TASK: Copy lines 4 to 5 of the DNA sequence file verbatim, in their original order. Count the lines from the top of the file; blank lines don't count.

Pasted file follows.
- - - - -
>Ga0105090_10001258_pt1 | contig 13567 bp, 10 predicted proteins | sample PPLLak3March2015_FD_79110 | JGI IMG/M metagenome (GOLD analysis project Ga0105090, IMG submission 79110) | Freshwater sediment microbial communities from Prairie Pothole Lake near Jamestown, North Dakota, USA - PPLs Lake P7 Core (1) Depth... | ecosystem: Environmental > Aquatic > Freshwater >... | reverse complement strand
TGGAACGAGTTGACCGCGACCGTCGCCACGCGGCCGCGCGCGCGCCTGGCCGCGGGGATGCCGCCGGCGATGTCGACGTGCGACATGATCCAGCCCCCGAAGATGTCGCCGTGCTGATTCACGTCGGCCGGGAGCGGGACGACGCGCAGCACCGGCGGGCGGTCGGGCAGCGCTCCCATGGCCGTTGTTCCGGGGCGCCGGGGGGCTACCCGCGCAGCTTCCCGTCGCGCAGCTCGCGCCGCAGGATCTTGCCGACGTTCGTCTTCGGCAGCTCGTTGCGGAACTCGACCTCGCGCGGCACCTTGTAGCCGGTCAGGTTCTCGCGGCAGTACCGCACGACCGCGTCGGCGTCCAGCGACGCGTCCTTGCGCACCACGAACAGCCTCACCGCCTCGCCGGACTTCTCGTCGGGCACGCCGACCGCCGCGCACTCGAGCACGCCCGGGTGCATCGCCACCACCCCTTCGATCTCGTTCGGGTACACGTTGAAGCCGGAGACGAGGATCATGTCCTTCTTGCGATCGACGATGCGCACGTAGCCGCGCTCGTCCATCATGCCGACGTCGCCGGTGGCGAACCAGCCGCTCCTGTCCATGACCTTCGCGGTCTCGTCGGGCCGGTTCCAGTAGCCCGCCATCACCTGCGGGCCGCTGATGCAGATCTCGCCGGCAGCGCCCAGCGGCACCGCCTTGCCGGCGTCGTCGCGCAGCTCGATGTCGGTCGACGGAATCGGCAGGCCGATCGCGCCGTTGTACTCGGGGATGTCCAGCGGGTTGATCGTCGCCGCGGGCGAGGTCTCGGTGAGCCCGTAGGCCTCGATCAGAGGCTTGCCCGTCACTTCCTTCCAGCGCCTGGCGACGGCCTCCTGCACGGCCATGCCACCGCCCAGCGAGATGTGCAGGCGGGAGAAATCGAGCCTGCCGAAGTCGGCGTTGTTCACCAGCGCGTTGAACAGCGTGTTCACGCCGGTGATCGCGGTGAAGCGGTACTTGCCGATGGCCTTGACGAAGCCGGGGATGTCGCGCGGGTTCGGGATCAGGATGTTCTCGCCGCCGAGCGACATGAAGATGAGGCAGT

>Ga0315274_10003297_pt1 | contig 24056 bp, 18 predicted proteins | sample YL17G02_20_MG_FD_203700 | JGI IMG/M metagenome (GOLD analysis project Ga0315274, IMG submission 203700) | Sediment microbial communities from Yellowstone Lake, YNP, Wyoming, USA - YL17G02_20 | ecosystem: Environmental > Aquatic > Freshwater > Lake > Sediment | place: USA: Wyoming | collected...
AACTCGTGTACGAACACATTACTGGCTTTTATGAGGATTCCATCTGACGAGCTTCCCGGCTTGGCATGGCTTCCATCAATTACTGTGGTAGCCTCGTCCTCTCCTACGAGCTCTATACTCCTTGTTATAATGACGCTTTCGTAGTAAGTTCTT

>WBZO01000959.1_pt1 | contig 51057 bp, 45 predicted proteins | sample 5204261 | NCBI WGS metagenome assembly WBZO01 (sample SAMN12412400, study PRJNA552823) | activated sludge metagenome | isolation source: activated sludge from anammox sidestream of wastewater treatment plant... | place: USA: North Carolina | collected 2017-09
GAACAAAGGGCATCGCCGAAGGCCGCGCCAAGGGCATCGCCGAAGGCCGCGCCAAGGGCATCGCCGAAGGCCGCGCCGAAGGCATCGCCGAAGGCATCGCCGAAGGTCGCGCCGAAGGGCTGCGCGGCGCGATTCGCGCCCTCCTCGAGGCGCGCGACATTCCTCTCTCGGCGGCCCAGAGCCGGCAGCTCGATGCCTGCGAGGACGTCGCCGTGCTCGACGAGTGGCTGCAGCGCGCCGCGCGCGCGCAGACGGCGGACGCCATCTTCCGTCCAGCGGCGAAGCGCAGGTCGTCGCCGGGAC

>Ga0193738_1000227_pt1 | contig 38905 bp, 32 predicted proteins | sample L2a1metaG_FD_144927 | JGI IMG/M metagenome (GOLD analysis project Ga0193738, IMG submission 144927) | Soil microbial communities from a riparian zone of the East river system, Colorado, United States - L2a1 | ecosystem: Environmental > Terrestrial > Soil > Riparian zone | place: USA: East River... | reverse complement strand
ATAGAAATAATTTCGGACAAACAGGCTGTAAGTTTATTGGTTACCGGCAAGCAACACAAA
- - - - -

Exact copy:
AACTCGTGTACGAACACATTACTGGCTTTTATGAGGATTCCATCTGACGAGCTTCCCGGCTTGGCATGGCTTCCATCAATTACTGTGGTAGCCTCGTCCTCTCCTACGAGCTCTATACTCCTTGTTATAATGACGCTTTCGTAGTAAGTTCTT

>WBZO01000959.1_pt1 | contig 51057 bp, 45 predicted proteins | sample 5204261 | NCBI WGS metagenome assembly WBZO01 (sample SAMN12412400, study PRJNA552823) | activated sludge metagenome | isolation source: activated sludge from anammox sidestream of wastewater treatment plant... | place: USA: North Carolina | collected 2017-09